By Reed Saunders
Its an interesting feeling, knowing youre about to die.
Always thought my first such feelings might surface when a car swerved from the other lane, not racing across a swampy Houston outfield, tearing down banners in the middle of an electrical storm.
Just goes to show, one cant plan these things. One minute youre a happy intern two days away from flying home. The next, youre a 6-foot-5 lightning rod running next to metal fencing while holding scissors in soaking wet grass and running for your life.
In every life, some banners must be torn down. And in every summer All-Star tour, an occasional lightning armada must settle directly over your head.
We were supposed to finish out our summer exhibition season that cloudy Friday evening in Pasadena, Texas. The third and final game between the NPF All-Stars and the Texas College Stars was on our schedule. Too bad someone up above had different plans.
Instead of huddling outside the dugout before taking the field, our team was huddled together in the press box, taking cover from a late-evening monsoon that swooped in from the north.
Instead of cheering from their bleacher seats, fans screamed and ran for cover in the parking lot; great seats for a softball game were now slightly lower on the priority scale than a 30,000-volt charge to the skull.
The game was officially done, as was our summer season. In a blacked-out press box, the emotions were anything but.
There was a silent sadness and disappointment; this was to be our last contest as a team, but we never really got to enjoy it from a competitive standpoint. The calendar was reversed and our last game was really the night before.
There was laughing, some of it from fright but most of it from relief a break from the ordinary routine of our previous exhibition games. We joked, we took pictures, we wondered what was for dinner. We were all still teammates, even though there was no game to be played.
In some strange way, it was all very fitting; Natural, in a way, that the season went out on such an unexpected note. Nothing much about this summer, after all, went according to plan.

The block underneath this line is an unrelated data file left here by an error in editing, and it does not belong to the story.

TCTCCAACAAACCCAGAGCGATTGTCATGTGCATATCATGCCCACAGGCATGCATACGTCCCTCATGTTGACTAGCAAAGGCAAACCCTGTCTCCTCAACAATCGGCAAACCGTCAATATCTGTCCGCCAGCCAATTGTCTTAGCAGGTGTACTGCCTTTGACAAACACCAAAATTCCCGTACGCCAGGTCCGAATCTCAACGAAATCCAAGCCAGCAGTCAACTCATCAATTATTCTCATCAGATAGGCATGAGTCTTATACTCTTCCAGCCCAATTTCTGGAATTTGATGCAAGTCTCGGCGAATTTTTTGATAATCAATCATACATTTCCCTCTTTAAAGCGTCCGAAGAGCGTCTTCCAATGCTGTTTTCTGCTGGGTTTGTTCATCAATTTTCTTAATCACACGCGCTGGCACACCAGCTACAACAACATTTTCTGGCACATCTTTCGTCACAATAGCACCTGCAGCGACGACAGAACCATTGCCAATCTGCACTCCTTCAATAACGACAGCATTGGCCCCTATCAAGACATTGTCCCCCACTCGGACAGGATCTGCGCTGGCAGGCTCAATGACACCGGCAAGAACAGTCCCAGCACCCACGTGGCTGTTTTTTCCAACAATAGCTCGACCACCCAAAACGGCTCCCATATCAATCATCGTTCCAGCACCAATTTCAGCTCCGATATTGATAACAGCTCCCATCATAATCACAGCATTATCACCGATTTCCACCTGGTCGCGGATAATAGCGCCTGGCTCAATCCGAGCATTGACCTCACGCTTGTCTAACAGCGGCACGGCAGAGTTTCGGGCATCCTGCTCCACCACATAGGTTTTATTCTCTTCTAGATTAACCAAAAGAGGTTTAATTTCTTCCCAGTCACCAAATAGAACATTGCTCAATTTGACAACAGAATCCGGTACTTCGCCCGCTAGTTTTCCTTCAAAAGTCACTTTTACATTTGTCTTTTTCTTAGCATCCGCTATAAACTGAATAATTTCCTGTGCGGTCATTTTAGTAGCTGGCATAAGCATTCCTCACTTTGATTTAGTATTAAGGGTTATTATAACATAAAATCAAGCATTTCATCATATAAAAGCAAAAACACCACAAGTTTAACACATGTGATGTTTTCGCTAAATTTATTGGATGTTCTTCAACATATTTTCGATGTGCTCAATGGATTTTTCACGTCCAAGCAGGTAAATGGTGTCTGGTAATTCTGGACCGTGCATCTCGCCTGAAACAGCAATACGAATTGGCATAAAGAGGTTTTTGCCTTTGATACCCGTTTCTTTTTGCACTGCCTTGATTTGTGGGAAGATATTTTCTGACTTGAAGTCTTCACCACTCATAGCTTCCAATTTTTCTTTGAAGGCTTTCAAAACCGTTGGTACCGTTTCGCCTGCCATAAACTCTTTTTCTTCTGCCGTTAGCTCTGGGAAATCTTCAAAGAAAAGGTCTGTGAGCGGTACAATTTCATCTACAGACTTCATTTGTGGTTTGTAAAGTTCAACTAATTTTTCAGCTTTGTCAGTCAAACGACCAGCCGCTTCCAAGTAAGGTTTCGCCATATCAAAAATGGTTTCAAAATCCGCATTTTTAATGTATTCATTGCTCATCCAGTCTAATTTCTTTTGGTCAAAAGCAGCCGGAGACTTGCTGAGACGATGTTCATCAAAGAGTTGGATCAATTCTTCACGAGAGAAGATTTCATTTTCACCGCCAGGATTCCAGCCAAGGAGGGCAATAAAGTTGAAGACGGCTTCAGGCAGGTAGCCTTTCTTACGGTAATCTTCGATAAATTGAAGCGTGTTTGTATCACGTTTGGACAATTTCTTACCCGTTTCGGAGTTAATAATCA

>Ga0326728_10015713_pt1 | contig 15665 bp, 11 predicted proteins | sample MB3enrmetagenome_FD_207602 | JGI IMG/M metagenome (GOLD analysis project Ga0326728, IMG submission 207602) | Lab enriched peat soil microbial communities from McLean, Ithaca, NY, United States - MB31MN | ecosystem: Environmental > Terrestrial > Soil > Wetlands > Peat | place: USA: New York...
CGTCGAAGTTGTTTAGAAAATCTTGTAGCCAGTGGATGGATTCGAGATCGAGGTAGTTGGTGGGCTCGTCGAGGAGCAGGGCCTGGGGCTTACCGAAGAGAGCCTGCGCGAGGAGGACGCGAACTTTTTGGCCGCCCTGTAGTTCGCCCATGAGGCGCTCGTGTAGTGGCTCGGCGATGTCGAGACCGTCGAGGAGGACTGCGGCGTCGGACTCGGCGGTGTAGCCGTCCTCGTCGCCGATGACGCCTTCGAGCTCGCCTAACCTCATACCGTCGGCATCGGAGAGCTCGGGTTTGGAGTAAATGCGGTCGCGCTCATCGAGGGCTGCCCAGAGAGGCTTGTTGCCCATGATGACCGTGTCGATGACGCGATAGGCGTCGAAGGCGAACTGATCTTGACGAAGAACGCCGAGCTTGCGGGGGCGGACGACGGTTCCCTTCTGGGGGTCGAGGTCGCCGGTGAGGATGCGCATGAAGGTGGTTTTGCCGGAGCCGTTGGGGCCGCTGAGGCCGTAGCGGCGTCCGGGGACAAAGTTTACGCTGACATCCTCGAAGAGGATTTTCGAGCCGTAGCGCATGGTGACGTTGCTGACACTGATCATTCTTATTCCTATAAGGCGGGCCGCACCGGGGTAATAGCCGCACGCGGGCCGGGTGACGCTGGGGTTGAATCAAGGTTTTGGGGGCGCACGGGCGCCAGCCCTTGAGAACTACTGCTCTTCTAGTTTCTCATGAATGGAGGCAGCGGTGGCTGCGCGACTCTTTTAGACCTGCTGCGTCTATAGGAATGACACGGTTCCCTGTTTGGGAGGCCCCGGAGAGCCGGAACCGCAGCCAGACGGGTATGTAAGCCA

In late May, 13 players, two coaches, three interns, one equipment manager and one athletic trainer boarded separate planes from across the nation and flew to Sacramento. Their mission: sell a product that didnt yet exist.
We came to Major League Baseball games and won over fans, hundreds flocking to our table. Maybe flocking isnt the right word. But they were there and they were intrigued.
We played to crowds of near 2,000 people, screaming, chanting, clapping overall enthralled with the fastpitch experience like Id never thought possible.
We packed and unpacked enough baggage to make the folks at Samsonite happy, our rental cars werent there, the directions were wrong, the airlines charged us an arm and a leg to carry on our ball-bags.
Yet there we were, standing together in that Pasadena press box and laughing like kids running from the rain. We didnt say much about it, but our smiles said it all: the speed bumps along that summer highway only made this finishing point that much smoother of a ride.
The 13 players, two coaches, three interns, one athletic trainer and one equipment manager that arrived in Sacramento stood wet and tired in Houston with the lightning crashing all around us -- as one team.
No sir, didnt think it would ever happen quite that way. Maybe thats not such a bad thing.
Reed Saunders is a 2003 graduate of Colorado State University.